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For quite some time now I've been stuck on proving the following:

$$\int\limits^{\infty}_{-\infty}\frac{\sin(2n\arctan(x))}{\left(x^2+1\right)^n\left( e^{x\pi}+1\right)}dx=\eta(2n)-\zeta(2n),$$

where $\eta(z)$ is the Dirichlet Eta function and $\zeta(z)$ is the Riemann Zeta function. I would like to prove this for $n>1$, but showing it to be true only for integer $n$ would be fine too. For the case of integer $n$, I have found an expansion for the numerator that may be of use.

$$\sin(2n\arctan(x))=\frac{x}{(x^2+1)^n}\sum ^{\left\lfloor \frac{2n-1}{2}\right\rfloor }_{k=0}\left(\begin{matrix}2n\\2k+1\end{matrix}\right)(-x^2)^k.$$

Other than that, I really haven't been able to do anything to this integral.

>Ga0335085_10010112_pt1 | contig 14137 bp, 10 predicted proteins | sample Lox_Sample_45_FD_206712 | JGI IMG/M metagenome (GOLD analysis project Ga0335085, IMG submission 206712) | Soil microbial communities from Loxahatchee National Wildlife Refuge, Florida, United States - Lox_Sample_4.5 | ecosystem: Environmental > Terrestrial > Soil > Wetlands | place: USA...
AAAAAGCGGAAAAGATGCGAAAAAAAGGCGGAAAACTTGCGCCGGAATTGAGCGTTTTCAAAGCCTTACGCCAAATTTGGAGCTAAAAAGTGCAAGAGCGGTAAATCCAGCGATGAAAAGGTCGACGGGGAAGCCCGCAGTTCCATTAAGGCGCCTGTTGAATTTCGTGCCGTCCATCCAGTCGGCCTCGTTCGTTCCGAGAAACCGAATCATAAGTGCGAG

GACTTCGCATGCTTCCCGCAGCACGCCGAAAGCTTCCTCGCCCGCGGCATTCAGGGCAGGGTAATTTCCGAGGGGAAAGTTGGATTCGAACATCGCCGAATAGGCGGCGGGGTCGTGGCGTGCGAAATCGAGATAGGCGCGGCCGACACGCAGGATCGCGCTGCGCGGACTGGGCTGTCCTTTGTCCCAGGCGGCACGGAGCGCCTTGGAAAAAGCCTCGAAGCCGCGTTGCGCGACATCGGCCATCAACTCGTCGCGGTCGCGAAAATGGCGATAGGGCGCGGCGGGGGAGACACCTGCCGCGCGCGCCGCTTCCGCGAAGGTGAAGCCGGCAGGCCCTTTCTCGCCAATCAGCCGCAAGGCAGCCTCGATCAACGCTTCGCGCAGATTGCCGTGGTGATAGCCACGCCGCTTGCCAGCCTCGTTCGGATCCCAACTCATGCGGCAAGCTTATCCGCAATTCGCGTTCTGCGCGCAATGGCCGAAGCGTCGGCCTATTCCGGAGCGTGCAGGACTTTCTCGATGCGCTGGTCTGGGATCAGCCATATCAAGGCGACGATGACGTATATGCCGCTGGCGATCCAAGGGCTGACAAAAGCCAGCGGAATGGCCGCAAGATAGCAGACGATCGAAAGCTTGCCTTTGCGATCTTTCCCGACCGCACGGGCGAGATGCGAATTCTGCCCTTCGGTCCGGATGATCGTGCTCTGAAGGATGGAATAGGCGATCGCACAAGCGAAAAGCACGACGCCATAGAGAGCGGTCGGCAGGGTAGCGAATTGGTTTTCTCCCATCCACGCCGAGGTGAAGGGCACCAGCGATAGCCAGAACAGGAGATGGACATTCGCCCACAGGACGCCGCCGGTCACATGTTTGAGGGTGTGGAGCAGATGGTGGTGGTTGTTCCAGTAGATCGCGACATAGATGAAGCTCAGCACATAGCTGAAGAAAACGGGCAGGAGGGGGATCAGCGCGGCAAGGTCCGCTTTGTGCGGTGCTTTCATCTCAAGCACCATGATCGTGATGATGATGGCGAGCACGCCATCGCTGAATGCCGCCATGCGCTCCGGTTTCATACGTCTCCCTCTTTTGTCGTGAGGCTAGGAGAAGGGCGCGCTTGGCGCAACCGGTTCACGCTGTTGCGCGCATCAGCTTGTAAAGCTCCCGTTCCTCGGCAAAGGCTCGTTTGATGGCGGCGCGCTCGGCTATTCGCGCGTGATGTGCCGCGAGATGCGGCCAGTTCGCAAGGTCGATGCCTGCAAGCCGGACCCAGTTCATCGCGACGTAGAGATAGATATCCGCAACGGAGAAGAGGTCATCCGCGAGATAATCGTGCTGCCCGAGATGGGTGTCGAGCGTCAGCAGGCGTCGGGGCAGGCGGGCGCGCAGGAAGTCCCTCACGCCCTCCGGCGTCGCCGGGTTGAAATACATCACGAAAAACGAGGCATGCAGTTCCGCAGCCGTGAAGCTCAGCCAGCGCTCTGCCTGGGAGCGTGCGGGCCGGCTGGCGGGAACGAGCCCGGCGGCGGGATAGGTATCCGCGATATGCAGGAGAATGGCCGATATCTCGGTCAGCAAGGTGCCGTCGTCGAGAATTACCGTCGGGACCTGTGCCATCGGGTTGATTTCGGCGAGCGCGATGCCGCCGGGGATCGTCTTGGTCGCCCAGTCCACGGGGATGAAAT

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First note that $$\frac{\sin (2n\arctan x)}{(1+x^2)^n}=\Im(1-ix)^{-2n}$$ Letting $$f(z)=\frac{(1-ix)^{-2n}}{e^{x\pi}+1}$$ Integrating $f(z)$ over the semicircle in the upper half plane and avoiding the poles in the integrating path, the original integral turns into $$\Im 2\pi i\sum_{k \text{ positive and odd}}\operatorname{Res}_{z=ki}f(z)=-\sum_{k=1}^\infty\frac{(2k)^{-2n}2\pi}{\pi}=-2^{1-2n}\zeta(2n)=\eta(2n)-\zeta(2n)$$

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